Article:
paternalism

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Related to paternalists: paternalism
Forensics The interacting with a patient as a father would with a child—e.g., surrogate decision-making, which may limit autonomy or be contrary to the patient’s wishes
NIHspeak Making decisions for others against or apart from their wishes with the intent of doing them good

paternalism

(pă-tĕr-năl-ĭzm)
A type of medical decision making in which health care professionals exercise unilateral authority over patients. When patients are competent to make their own choices and health care professionals seek to act in the patients' best interests, shared decision making is preferable, because it encourages dialogue, preserves autonomy, fosters responsibility, and allows for adaptation.

paternalism (p·terˑ·nl·izm),

n a conflict between beneficence and auton-omy, such as when a practitioner ignores the choice that a patient makes because he or she feels that more good can be done by the practitioner's judgment. See also beneficence and autonomy.
References in periodicals archive ?
See THALER & SUNSTEIN, supra note 1, at 108-09 (describing automatic enrollment as a salutary libertarian paternalist intervention).
Rational citizens may well maintain their freedom of choice under libertarian paternalist regulations, but those are not the people who need to learn from their mistakes.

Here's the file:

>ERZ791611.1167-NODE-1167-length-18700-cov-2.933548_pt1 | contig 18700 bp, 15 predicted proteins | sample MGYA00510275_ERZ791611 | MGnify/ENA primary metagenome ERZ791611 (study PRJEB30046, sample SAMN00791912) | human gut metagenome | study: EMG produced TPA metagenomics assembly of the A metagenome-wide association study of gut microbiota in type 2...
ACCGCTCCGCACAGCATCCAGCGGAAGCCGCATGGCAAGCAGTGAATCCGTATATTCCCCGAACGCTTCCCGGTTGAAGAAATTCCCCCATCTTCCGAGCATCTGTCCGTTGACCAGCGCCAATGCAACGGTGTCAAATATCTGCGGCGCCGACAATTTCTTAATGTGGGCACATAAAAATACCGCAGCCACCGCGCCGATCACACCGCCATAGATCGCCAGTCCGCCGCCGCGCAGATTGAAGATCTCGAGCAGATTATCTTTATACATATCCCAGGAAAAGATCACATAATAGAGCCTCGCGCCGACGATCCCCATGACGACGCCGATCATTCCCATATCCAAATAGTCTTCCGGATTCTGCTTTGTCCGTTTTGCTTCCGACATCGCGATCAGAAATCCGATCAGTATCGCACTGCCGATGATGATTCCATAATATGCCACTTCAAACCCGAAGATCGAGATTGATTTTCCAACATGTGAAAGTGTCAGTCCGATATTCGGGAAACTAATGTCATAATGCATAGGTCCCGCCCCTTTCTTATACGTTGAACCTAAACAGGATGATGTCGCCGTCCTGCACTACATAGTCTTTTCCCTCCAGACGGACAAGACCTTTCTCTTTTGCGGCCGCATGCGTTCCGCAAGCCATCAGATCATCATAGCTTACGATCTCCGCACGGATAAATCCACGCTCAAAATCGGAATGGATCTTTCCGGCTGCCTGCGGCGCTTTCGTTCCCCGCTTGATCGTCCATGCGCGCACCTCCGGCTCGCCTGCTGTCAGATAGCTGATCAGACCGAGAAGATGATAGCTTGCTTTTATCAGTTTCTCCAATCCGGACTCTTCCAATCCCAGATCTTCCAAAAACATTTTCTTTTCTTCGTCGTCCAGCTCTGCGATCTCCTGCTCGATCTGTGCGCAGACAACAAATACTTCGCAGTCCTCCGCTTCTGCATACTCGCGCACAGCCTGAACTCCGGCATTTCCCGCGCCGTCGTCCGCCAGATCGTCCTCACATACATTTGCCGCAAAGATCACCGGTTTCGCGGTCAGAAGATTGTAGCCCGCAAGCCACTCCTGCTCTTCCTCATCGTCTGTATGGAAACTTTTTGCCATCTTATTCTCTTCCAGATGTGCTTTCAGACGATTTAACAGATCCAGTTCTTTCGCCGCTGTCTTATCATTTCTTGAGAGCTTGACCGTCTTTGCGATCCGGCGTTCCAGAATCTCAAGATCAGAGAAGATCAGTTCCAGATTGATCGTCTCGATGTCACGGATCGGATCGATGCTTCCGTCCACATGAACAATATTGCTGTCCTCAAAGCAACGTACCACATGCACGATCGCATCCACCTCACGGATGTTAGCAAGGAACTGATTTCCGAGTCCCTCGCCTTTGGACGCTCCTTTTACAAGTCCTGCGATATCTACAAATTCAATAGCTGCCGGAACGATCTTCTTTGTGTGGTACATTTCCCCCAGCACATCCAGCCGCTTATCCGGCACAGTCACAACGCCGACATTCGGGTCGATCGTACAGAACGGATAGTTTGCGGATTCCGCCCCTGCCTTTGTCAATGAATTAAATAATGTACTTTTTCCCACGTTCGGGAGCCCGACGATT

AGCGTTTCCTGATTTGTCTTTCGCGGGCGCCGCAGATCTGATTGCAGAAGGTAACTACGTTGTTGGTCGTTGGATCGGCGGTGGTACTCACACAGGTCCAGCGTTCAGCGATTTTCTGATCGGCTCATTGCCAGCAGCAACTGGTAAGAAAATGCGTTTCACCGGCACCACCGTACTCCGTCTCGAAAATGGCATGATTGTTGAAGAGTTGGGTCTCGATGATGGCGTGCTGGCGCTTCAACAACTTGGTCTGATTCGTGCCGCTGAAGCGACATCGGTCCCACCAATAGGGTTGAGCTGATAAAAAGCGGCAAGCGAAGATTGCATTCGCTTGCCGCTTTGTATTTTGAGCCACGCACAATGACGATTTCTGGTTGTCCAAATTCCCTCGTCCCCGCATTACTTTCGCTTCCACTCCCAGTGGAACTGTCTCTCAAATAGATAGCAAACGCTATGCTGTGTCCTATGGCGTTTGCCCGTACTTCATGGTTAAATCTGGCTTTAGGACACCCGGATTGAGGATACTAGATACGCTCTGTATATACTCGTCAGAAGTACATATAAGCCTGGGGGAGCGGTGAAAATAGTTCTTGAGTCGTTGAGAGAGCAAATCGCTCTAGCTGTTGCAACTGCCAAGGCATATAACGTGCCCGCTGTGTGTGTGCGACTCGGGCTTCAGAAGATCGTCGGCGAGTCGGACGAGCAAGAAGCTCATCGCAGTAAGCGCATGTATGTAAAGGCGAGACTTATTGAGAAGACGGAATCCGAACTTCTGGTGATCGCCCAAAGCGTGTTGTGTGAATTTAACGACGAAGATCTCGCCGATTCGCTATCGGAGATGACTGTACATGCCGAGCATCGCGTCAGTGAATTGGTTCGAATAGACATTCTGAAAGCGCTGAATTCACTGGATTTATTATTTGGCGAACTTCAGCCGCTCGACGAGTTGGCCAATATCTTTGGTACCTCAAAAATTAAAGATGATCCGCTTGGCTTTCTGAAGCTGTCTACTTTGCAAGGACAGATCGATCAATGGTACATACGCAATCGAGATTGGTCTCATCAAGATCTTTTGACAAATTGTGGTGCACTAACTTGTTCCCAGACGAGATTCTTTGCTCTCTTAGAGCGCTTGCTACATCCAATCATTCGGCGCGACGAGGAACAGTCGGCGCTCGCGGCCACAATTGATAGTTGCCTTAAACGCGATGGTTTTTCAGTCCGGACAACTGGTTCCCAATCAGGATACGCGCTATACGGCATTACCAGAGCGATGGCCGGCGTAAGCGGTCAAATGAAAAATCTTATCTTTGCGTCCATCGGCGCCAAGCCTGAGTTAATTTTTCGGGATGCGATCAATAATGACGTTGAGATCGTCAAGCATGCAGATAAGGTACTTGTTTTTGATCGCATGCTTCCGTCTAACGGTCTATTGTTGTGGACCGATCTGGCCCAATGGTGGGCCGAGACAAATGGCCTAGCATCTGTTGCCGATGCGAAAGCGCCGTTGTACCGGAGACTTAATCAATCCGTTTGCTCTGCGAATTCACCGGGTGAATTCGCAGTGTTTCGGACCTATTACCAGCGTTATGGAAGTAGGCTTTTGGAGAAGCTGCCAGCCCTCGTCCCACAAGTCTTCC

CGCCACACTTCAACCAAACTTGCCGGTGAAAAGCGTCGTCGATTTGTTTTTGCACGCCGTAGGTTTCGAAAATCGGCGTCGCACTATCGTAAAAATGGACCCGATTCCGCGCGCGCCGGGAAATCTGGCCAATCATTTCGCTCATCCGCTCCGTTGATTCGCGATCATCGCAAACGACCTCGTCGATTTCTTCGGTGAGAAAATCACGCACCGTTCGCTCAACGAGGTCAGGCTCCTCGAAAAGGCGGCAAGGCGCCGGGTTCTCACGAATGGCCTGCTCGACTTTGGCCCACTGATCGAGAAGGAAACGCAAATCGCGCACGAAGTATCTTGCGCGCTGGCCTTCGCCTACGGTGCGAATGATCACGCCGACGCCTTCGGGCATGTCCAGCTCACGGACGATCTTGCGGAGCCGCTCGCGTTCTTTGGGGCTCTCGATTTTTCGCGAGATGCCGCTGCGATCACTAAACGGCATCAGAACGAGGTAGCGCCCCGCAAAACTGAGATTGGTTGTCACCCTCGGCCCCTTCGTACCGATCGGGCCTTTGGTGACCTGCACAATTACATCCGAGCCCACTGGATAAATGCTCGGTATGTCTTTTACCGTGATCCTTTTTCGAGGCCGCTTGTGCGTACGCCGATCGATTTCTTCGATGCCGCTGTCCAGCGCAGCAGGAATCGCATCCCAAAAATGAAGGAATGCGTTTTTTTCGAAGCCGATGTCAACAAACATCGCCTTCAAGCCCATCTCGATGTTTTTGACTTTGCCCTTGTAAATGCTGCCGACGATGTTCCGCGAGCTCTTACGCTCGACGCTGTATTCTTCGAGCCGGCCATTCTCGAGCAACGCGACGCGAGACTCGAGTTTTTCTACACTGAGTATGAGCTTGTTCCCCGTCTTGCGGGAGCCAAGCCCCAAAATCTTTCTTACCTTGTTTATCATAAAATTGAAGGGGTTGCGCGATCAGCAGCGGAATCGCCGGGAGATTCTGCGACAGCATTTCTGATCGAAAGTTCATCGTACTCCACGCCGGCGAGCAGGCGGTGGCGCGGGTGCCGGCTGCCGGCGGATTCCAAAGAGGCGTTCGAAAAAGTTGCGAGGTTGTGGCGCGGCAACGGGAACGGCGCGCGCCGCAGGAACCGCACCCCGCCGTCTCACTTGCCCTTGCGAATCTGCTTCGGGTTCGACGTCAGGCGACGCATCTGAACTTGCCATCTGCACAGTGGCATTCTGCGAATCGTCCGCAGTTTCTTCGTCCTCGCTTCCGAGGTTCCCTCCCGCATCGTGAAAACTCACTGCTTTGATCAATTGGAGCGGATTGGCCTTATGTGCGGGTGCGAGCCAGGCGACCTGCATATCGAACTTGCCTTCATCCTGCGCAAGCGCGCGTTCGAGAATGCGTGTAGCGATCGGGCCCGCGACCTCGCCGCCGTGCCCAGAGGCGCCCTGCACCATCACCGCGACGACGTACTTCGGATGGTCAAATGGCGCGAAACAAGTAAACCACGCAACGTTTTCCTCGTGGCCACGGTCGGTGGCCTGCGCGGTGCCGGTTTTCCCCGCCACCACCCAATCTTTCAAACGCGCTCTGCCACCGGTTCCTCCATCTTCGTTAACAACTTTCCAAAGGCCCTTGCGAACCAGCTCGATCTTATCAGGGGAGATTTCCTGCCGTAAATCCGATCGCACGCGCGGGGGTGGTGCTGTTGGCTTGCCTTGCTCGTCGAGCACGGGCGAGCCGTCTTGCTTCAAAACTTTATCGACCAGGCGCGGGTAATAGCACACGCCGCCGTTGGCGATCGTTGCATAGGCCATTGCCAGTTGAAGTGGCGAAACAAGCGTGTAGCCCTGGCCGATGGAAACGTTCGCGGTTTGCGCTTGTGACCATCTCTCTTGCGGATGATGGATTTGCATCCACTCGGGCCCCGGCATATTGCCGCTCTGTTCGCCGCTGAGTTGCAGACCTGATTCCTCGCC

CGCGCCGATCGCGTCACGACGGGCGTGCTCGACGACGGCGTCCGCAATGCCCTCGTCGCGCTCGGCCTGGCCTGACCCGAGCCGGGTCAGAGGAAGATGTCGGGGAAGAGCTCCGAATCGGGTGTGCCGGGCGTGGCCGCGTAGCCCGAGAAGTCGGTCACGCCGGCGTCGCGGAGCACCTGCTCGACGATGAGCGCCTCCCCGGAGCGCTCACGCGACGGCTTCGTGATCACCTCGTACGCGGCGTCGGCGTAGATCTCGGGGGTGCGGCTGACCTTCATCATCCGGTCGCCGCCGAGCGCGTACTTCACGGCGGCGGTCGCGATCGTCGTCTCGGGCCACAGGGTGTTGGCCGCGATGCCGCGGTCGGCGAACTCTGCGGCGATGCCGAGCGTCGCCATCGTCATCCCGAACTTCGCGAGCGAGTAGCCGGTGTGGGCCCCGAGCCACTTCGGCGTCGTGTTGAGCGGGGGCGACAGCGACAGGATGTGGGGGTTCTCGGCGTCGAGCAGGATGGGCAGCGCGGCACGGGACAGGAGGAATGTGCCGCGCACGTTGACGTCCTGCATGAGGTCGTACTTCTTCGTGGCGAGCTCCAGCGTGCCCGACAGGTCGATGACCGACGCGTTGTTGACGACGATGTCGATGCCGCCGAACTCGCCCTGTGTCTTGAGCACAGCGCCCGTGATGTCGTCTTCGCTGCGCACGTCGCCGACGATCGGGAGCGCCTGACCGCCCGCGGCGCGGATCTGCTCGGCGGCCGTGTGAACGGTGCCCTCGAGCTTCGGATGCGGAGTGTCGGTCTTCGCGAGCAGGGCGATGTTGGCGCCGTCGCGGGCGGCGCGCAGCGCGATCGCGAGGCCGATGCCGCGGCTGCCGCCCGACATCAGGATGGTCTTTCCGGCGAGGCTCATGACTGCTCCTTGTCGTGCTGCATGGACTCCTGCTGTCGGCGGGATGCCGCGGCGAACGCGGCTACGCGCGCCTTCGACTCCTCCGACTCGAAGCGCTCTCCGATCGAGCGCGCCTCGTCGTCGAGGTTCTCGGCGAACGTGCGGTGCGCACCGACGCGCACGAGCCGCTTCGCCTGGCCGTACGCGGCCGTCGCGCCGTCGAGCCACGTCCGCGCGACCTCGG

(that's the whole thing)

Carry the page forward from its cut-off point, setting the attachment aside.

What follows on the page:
by the new paternalists, that culture itself can be a source of better
By defining intervention in terms of government-enacted laws and limiting intervention to "cases of obvious harm," Conly posits a paternalist system "that forces people to act, or refrain from acting, according to their best interests" (p.
But it is also a welcome challenge to a currently fashionable theory that libertarians and paternalists alike should read with pleasure.
Or ends paternalists might believe that certain sexual
quintessential Southern paternalist who will finally be dethroned by the
One argument against paternalistic coercion makes two related claims: (1) The paternalist, as an external party, lacks sufficient knowledge of a potential recipient's own chosen structure of values and preferences to make an informed decision to coerce the recipient; (2) the person herself, as the creator of her own structure of values and preferences, is in the best position to know her good.
This also helps to explain why `active labour market policies' are so popular in social-democratic Scandinavia and why workfare seems to be more frankly of the strong paternalist form there that elsewhere (Janoski 1994; Kildal 1999; Grubb 2000).
Between 1880 and 1920, the years that Link examines, industrialization swept across the South, new towns and hamlets sprung up along the railroads, the populations of already-established urban areas mushroomed, thousands left the countryside for the factories, and middle-class paternalists underwent a dramatic ideological transformation, yet for Link poor white southerners--the very people caught up in this vortex of change--remained the same.
To understand Gaskell's attitude not only to paternalism, but, equally important, to fundamental liberal doctrines, we need to look closely at the debate between paternalists and liberals at the mid-century, whose starting point was the social condition of the working classes but which embraced wider issues regarding the ethical foundations of society and the quality of life in industrialism.
Housing and Urban Development Secretary Jack Kemp has been pushing enterprise zones for more than a decade, and my colleague Stuart Butler even longer than that, but the big-government paternalists have bottled up the legislation.